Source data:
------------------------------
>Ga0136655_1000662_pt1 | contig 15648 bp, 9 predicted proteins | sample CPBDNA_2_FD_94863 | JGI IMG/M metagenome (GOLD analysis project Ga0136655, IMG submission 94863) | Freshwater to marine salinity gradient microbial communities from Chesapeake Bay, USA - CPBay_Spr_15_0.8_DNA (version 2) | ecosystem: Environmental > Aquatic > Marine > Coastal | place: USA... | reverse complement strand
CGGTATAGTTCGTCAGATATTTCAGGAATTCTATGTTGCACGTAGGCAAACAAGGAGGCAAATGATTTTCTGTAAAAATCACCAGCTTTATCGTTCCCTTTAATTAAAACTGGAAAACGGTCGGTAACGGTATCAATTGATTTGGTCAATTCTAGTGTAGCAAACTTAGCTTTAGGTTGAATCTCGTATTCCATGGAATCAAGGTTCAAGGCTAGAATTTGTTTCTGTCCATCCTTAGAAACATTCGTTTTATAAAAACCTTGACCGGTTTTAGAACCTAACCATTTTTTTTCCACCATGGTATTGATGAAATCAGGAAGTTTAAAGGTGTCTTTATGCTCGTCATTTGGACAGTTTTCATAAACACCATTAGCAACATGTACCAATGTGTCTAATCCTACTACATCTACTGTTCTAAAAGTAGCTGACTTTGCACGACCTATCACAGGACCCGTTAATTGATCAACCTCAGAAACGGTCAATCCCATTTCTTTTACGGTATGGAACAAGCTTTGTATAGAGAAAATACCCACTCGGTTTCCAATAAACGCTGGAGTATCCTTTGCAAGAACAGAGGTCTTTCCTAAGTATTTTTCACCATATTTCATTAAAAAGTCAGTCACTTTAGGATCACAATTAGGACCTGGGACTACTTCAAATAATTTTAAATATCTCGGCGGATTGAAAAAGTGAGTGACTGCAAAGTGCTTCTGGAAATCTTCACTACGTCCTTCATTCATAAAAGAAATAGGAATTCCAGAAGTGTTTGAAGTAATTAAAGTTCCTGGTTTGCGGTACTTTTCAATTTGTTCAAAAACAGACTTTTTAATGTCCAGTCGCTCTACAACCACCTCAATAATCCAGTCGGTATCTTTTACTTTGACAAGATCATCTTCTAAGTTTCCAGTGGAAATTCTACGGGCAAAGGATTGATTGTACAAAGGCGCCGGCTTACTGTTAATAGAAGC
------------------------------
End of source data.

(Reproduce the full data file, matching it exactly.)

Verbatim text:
>Ga0136655_1000662_pt1 | contig 15648 bp, 9 predicted proteins | sample CPBDNA_2_FD_94863 | JGI IMG/M metagenome (GOLD analysis project Ga0136655, IMG submission 94863) | Freshwater to marine salinity gradient microbial communities from Chesapeake Bay, USA - CPBay_Spr_15_0.8_DNA (version 2) | ecosystem: Environmental > Aquatic > Marine > Coastal | place: USA... | reverse complement strand
CGGTATAGTTCGTCAGATATTTCAGGAATTCTATGTTGCACGTAGGCAAACAAGGAGGCAAATGATTTTCTGTAAAAATCACCAGCTTTATCGTTCCCTTTAATTAAAACTGGAAAACGGTCGGTAACGGTATCAATTGATTTGGTCAATTCTAGTGTAGCAAACTTAGCTTTAGGTTGAATCTCGTATTCCATGGAATCAAGGTTCAAGGCTAGAATTTGTTTCTGTCCATCCTTAGAAACATTCGTTTTATAAAAACCTTGACCGGTTTTAGAACCTAACCATTTTTTTTCCACCATGGTATTGATGAAATCAGGAAGTTTAAAGGTGTCTTTATGCTCGTCATTTGGACAGTTTTCATAAACACCATTAGCAACATGTACCAATGTGTCTAATCCTACTACATCTACTGTTCTAAAAGTAGCTGACTTTGCACGACCTATCACAGGACCCGTTAATTGATCAACCTCAGAAACGGTCAATCCCATTTCTTTTACGGTATGGAACAAGCTTTGTATAGAGAAAATACCCACTCGGTTTCCAATAAACGCTGGAGTATCCTTTGCAAGAACAGAGGTCTTTCCTAAGTATTTTTCACCATATTTCATTAAAAAGTCAGTCACTTTAGGATCACAATTAGGACCTGGGACTACTTCAAATAATTTTAAATATCTCGGCGGATTGAAAAAGTGAGTGACTGCAAAGTGCTTCTGGAAATCTTCACTACGTCCTTCATTCATAAAAGAAATAGGAATTCCAGAAGTGTTTGAAGTAATTAAAGTTCCTGGTTTGCGGTACTTTTCAATTTGTTCAAAAACAGACTTTTTAATGTCCAGTCGCTCTACAACCACCTCAATAATCCAGTCGGTATCTTTTACTTTGACAAGATCATCTTCTAAGTTTCCAGTGGAAATTCTACGGGCAAAGGATTGATTGTACAAAGGCGCCGGCTTACTGTTAATAGAAGC